The terms of the Civil Liability (Personal Responsibility) Act 2002 make it appropriate for us to give you the following warning about the risks inherent in sailing.
Sailing is a sport that involves interacting with the uncontrollable and difficult to predict elements of nature, and therefore involves a degree of risk. Many of the risks inherent in the sport are intuitive. Without seeking to list all possibilities the following are bought to your attention.
- There is a significant risk of bruises, cuts, scratches and other injuries resulting from contact with the boat or collision with other boats. Flapping sails or unanticipated changes in wind direction or in the direction of the boat can cause a spar to bump the head or other part of the body or cause a rope flick injury. These injuries can occur both afloat or while near a boat on land.
- When launching or coming ashore, hard surfaces below the high tide line can become slippery, resulting in slip and fall injuries. Oysters and other sharp marine creatures can also grow on these surfaces. Sharp objects can be hidden in sand or weed below the water which can cut or pierce feet or other parts of the body. Proximity to the elements makes it more likely for nails or splinters to be raised in wooden decks and floors and these can also cause foot injuries and trip hazards. The wet feet of sailors can make surfaces slippery.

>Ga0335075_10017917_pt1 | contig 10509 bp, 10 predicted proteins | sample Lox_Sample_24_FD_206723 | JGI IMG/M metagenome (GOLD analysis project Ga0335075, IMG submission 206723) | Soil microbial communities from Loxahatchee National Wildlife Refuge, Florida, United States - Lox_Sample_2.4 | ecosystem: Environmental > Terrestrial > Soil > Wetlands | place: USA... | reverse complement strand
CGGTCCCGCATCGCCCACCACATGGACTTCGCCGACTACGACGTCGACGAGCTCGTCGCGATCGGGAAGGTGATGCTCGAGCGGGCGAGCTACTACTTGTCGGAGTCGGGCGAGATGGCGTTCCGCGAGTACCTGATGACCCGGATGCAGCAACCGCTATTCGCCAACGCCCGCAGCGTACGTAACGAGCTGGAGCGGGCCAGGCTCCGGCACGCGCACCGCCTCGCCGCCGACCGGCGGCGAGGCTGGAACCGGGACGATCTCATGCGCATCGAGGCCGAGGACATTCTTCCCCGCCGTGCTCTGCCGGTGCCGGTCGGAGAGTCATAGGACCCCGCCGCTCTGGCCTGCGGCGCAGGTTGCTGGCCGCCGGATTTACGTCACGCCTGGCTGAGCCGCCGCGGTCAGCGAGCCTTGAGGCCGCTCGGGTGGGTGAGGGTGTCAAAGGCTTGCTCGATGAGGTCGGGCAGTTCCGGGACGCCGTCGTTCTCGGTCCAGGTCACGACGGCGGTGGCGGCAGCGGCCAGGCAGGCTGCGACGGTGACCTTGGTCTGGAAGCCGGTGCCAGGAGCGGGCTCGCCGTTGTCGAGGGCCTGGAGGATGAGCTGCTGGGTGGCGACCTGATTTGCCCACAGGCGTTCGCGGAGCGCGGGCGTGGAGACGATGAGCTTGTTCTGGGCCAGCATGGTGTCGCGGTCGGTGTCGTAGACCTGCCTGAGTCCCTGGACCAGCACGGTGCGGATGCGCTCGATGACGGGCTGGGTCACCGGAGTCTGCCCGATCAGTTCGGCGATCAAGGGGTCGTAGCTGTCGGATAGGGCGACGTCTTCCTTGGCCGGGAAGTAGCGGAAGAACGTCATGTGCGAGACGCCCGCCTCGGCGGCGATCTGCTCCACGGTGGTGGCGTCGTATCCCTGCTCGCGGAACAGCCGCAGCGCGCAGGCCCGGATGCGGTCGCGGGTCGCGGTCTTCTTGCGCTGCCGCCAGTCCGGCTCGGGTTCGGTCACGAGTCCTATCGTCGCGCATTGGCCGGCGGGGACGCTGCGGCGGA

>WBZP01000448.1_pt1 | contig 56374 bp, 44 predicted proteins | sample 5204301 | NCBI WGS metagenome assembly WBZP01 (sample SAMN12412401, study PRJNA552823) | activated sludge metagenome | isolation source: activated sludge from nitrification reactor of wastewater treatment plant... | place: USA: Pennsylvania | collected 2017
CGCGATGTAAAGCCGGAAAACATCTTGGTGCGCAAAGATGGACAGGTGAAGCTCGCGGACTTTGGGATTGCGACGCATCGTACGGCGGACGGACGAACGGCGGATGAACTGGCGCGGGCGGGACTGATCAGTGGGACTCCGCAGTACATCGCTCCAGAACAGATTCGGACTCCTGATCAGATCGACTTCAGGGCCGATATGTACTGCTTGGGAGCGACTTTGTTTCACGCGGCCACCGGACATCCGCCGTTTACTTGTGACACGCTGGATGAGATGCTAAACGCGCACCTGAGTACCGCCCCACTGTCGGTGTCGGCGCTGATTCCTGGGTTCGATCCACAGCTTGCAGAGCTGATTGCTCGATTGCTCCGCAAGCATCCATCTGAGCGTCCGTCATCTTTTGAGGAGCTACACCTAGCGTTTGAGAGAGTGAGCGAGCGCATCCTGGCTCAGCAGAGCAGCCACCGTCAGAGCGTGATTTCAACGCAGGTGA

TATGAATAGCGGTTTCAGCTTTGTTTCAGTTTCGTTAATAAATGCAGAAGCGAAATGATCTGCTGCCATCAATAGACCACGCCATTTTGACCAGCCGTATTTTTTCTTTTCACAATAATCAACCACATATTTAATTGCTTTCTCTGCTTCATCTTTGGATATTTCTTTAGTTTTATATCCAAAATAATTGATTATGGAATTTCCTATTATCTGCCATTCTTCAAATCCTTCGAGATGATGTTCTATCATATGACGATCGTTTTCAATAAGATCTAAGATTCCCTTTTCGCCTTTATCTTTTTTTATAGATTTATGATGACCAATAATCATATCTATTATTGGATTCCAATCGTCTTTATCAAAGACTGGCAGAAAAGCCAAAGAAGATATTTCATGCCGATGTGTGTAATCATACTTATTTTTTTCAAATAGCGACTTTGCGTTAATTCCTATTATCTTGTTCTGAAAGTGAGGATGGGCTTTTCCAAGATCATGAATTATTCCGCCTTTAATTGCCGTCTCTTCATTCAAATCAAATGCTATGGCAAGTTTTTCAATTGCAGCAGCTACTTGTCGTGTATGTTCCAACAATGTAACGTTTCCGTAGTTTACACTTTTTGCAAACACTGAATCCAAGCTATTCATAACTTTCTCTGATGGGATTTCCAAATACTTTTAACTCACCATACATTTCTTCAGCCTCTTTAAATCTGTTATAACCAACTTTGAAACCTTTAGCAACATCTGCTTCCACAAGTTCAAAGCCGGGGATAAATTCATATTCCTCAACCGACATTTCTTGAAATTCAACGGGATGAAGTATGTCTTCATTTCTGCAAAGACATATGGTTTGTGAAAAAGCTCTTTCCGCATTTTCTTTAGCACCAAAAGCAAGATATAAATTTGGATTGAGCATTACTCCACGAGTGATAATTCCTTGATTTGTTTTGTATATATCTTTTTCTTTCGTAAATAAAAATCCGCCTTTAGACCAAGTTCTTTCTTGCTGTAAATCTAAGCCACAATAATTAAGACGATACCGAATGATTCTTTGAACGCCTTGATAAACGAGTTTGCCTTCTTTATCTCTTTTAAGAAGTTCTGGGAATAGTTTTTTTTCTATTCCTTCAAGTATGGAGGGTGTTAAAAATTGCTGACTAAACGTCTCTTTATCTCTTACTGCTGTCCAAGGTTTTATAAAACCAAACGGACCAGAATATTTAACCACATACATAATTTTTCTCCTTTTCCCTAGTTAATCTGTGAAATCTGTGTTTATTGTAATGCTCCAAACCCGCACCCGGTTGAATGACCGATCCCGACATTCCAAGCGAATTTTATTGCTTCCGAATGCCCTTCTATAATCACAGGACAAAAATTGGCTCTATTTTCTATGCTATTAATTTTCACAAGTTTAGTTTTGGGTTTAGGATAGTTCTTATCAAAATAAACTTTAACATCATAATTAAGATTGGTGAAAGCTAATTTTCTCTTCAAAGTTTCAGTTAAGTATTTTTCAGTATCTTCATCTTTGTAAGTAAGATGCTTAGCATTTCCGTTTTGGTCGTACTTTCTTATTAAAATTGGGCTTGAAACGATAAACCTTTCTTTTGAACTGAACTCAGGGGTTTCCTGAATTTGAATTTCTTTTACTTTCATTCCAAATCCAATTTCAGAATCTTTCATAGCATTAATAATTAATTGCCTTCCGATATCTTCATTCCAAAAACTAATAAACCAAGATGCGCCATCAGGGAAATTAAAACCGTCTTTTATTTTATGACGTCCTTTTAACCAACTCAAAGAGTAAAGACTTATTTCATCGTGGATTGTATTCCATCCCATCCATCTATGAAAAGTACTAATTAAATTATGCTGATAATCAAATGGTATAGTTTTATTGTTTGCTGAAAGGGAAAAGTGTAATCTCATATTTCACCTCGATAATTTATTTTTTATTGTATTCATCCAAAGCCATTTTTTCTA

- Because of reflected glare, sunburn will occur more rapidly than normal on unprotected skin. Dehydration or hypothermia can occur in those who do not heed and prepare for the conditions.
- Most injuries are relatively minor. However on occasions the injury can be more significant.
- When sailing dinghies on inshore waters, really serious injuries of the type that can cause permanent disablement or even death are statically very rare but can and do occur. As with any water sport, the possibility of drowning is also present. While for many sailing activities a patrol boat might be present, the boat cannot be everywhere at once, can not observe every incident that occurs and may not always recognize an observed incident as being a serious one requiring immediate response.
You can help reduce risk to yourself while sailing by always following the following guidelines.
- Always wear footwear while sailing or on club premises
- Always wear a life vest and adequate sun protection while sailing
- Always examine launching ramps before using them to see how slippery they are
- Always check the weather forecast before going sailing. You are responsible for the decision of whether to sail or continue sailing and for ensuring the people on your boat are competent for the conditions.
- Do not run or skylark when around clubs, especially on decks and on launching ramps
- Beware of flapping sails
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